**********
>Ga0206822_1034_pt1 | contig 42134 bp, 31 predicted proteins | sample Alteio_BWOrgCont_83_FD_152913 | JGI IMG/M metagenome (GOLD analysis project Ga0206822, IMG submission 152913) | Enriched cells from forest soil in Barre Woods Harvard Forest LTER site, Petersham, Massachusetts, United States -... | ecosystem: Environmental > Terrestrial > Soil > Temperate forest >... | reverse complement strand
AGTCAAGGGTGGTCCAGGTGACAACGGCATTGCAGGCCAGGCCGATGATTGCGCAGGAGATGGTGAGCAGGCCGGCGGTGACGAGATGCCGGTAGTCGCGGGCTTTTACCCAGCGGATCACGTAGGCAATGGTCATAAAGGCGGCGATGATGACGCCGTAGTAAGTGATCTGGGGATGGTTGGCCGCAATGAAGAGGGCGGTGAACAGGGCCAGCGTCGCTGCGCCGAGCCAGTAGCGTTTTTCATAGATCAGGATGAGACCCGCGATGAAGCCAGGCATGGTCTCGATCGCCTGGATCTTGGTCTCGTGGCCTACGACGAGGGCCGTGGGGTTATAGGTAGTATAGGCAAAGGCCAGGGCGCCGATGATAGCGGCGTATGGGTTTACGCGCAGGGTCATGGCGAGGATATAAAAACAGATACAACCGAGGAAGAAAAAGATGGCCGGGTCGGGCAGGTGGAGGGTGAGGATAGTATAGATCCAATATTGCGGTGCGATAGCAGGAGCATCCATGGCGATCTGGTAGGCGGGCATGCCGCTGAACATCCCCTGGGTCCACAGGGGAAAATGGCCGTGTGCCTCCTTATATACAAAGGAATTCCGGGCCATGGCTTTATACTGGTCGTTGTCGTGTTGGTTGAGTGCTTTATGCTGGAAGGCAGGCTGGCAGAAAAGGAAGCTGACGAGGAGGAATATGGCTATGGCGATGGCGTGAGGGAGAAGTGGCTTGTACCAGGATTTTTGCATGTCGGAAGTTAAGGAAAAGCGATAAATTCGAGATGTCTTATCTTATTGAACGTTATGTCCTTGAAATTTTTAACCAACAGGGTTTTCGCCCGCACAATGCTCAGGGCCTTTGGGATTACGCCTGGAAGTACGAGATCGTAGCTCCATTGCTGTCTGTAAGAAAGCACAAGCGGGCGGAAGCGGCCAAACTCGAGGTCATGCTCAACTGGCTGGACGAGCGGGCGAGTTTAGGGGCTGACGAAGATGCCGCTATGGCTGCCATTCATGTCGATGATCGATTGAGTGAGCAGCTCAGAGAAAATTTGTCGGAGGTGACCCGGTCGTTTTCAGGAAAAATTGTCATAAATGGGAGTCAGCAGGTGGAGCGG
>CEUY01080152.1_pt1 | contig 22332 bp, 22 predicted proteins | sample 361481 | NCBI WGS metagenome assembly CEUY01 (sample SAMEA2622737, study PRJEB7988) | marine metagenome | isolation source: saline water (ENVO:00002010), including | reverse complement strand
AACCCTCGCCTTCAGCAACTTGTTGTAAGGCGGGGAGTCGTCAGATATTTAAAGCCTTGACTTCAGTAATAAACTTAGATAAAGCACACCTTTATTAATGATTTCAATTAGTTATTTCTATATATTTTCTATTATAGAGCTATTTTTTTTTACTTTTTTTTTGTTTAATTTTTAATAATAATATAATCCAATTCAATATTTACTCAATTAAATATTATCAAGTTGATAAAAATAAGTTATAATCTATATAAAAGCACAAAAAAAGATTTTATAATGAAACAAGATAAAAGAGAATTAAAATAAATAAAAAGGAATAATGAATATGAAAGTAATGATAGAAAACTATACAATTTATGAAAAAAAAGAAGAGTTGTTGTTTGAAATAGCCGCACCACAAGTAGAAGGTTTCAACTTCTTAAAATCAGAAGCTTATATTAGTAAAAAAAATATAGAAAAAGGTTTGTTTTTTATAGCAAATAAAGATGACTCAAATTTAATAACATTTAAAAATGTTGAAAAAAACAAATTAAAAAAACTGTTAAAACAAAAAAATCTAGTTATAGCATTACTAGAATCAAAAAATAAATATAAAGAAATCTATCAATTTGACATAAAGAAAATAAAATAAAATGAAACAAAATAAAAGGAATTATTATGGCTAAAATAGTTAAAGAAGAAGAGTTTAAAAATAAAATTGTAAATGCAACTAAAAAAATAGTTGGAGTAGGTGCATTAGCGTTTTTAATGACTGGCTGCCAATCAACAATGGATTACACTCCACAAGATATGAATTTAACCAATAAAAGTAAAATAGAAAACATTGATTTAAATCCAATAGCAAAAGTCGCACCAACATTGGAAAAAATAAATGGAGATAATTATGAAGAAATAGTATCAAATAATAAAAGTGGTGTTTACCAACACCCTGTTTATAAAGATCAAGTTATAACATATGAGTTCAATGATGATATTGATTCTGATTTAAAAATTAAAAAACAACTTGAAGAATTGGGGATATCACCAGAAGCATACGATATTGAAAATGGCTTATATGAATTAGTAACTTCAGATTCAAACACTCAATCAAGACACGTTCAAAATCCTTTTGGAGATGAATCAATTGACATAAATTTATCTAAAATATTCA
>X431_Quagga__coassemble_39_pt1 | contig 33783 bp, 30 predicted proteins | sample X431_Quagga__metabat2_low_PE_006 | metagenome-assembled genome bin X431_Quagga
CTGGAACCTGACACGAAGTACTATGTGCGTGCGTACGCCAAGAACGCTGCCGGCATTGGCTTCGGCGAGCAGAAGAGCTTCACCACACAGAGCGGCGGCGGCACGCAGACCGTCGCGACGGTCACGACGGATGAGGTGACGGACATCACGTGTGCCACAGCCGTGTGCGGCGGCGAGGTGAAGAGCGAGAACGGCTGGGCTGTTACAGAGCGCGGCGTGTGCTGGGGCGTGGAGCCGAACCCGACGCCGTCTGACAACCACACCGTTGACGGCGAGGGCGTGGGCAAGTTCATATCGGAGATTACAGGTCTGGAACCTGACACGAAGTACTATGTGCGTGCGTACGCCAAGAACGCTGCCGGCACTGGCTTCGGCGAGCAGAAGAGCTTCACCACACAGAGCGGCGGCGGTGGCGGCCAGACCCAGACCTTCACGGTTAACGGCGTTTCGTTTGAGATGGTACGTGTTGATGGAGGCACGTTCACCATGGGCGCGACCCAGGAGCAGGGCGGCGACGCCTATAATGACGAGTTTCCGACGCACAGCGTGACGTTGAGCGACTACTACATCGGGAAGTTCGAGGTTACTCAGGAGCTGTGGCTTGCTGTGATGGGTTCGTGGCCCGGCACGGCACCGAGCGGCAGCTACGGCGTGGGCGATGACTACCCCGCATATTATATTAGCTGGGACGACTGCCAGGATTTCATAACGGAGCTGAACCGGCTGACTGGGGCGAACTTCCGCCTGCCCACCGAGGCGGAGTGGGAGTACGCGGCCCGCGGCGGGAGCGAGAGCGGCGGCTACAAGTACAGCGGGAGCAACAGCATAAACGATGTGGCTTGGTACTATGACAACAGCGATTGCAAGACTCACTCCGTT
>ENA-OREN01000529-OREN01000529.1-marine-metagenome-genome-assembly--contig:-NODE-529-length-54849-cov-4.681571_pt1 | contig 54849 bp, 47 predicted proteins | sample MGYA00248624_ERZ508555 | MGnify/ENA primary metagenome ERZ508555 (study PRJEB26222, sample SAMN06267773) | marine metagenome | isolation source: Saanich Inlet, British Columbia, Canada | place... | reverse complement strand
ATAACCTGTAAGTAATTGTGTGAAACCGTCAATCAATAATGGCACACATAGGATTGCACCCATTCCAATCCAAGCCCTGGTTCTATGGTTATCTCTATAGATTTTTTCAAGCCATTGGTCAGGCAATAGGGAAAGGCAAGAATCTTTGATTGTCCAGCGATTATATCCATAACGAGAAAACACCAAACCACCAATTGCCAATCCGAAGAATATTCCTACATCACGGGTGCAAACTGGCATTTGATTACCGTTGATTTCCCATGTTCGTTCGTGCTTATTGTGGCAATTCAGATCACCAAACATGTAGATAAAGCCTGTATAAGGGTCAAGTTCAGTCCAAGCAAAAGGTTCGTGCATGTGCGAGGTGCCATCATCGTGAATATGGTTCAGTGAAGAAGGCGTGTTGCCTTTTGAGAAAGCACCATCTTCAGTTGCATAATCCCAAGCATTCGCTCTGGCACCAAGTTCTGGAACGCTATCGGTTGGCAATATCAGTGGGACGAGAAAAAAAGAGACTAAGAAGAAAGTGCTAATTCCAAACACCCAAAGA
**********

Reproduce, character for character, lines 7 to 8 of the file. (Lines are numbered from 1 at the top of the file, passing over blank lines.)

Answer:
>ENA-OREN01000529-OREN01000529.1-marine-metagenome-genome-assembly--contig:-NODE-529-length-54849-cov-4.681571_pt1 | contig 54849 bp, 47 predicted proteins | sample MGYA00248624_ERZ508555 | MGnify/ENA primary metagenome ERZ508555 (study PRJEB26222, sample SAMN06267773) | marine metagenome | isolation source: Saanich Inlet, British Columbia, Canada | place... | reverse complement strand
ATAACCTGTAAGTAATTGTGTGAAACCGTCAATCAATAATGGCACACATAGGATTGCACCCATTCCAATCCAAGCCCTGGTTCTATGGTTATCTCTATAGATTTTTTCAAGCCATTGGTCAGGCAATAGGGAAAGGCAAGAATCTTTGATTGTCCAGCGATTATATCCATAACGAGAAAACACCAAACCACCAATTGCCAATCCGAAGAATATTCCTACATCACGGGTGCAAACTGGCATTTGATTACCGTTGATTTCCCATGTTCGTTCGTGCTTATTGTGGCAATTCAGATCACCAAACATGTAGATAAAGCCTGTATAAGGGTCAAGTTCAGTCCAAGCAAAAGGTTCGTGCATGTGCGAGGTGCCATCATCGTGAATATGGTTCAGTGAAGAAGGCGTGTTGCCTTTTGAGAAAGCACCATCTTCAGTTGCATAATCCCAAGCATTCGCTCTGGCACCAAGTTCTGGAACGCTATCGGTTGGCAATATCAGTGGGACGAGAAAAAAAGAGACTAAGAAGAAAGTGCTAATTCCAAACACCCAAAGA